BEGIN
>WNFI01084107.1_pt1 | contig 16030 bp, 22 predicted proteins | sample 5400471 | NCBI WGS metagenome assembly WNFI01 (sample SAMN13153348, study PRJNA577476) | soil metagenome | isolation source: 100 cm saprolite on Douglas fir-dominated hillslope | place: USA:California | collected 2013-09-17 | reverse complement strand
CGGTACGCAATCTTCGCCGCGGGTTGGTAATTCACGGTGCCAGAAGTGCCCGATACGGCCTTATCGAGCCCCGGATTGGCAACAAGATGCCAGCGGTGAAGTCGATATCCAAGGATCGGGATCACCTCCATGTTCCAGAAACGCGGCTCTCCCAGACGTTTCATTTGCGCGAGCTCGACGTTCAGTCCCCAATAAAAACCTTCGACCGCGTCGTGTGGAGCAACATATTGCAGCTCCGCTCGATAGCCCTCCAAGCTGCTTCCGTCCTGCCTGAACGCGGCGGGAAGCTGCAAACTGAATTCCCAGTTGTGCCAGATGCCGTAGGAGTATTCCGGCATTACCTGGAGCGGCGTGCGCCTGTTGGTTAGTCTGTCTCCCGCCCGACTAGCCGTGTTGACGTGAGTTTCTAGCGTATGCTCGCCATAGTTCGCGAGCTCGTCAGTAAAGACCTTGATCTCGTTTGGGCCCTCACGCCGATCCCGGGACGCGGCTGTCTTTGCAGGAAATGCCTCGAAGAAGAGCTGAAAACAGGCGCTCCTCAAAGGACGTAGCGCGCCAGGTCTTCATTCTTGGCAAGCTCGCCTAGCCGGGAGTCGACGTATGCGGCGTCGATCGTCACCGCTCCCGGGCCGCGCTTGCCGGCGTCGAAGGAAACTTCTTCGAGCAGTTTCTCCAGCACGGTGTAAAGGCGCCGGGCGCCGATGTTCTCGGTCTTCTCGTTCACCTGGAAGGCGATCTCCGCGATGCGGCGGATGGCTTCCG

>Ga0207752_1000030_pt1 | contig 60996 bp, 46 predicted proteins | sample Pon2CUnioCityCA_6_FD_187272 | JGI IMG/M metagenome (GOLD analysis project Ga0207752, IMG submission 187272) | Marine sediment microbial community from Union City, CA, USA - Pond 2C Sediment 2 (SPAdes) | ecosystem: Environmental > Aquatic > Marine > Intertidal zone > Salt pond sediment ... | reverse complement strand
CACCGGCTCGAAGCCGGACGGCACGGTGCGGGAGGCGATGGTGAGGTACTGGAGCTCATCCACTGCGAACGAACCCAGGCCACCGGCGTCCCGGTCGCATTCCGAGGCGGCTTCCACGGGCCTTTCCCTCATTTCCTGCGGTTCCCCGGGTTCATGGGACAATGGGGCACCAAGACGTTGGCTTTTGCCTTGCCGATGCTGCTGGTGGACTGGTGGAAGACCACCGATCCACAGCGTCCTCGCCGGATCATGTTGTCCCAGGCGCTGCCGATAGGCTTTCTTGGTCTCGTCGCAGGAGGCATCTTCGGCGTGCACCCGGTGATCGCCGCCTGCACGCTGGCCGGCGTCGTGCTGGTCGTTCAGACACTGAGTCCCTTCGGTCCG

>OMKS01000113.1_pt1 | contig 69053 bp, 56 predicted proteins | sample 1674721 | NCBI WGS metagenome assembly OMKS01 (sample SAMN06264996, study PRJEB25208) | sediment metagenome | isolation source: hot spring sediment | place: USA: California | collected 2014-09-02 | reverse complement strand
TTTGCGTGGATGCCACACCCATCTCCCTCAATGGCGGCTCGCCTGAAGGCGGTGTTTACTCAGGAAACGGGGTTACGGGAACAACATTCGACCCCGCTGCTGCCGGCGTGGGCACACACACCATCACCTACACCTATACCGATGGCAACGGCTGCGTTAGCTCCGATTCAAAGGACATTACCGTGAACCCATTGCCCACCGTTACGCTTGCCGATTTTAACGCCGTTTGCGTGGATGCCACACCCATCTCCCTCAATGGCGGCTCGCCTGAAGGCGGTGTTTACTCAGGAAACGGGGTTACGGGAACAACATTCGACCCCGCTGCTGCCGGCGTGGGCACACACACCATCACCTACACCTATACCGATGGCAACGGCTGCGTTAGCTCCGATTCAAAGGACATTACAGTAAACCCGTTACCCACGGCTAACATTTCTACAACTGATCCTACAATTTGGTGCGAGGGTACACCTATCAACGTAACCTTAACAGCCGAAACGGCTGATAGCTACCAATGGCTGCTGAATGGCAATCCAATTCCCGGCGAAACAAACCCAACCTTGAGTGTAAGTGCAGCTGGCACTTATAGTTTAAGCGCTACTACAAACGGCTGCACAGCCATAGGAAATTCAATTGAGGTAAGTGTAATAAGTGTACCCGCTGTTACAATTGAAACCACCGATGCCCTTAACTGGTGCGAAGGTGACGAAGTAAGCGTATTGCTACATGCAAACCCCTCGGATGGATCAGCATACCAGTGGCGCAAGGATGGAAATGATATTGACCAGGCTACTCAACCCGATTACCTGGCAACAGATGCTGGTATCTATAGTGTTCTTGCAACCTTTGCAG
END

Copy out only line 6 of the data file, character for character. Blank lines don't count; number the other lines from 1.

TTTGCGTGGATGCCACACCCATCTCCCTCAATGGCGGCTCGCCTGAAGGCGGTGTTTACTCAGGAAACGGGGTTACGGGAACAACATTCGACCCCGCTGCTGCCGGCGTGGGCACACACACCATCACCTACACCTATACCGATGGCAACGGCTGCGTTAGCTCCGATTCAAAGGACATTACCGTGAACCCATTGCCCACCGTTACGCTTGCCGATTTTAACGCCGTTTGCGTGGATGCCACACCCATCTCCCTCAATGGCGGCTCGCCTGAAGGCGGTGTTTACTCAGGAAACGGGGTTACGGGAACAACATTCGACCCCGCTGCTGCCGGCGTGGGCACACACACCATCACCTACACCTATACCGATGGCAACGGCTGCGTTAGCTCCGATTCAAAGGACATTACAGTAAACCCGTTACCCACGGCTAACATTTCTACAACTGATCCTACAATTTGGTGCGAGGGTACACCTATCAACGTAACCTTAACAGCCGAAACGGCTGATAGCTACCAATGGCTGCTGAATGGCAATCCAATTCCCGGCGAAACAAACCCAACCTTGAGTGTAAGTGCAGCTGGCACTTATAGTTTAAGCGCTACTACAAACGGCTGCACAGCCATAGGAAATTCAATTGAGGTAAGTGTAATAAGTGTACCCGCTGTTACAATTGAAACCACCGATGCCCTTAACTGGTGCGAAGGTGACGAAGTAAGCGTATTGCTACATGCAAACCCCTCGGATGGATCAGCATACCAGTGGCGCAAGGATGGAAATGATATTGACCAGGCTACTCAACCCGATTACCTGGCAACAGATGCTGGTATCTATAGTGTTCTTGCAACCTTTGCAG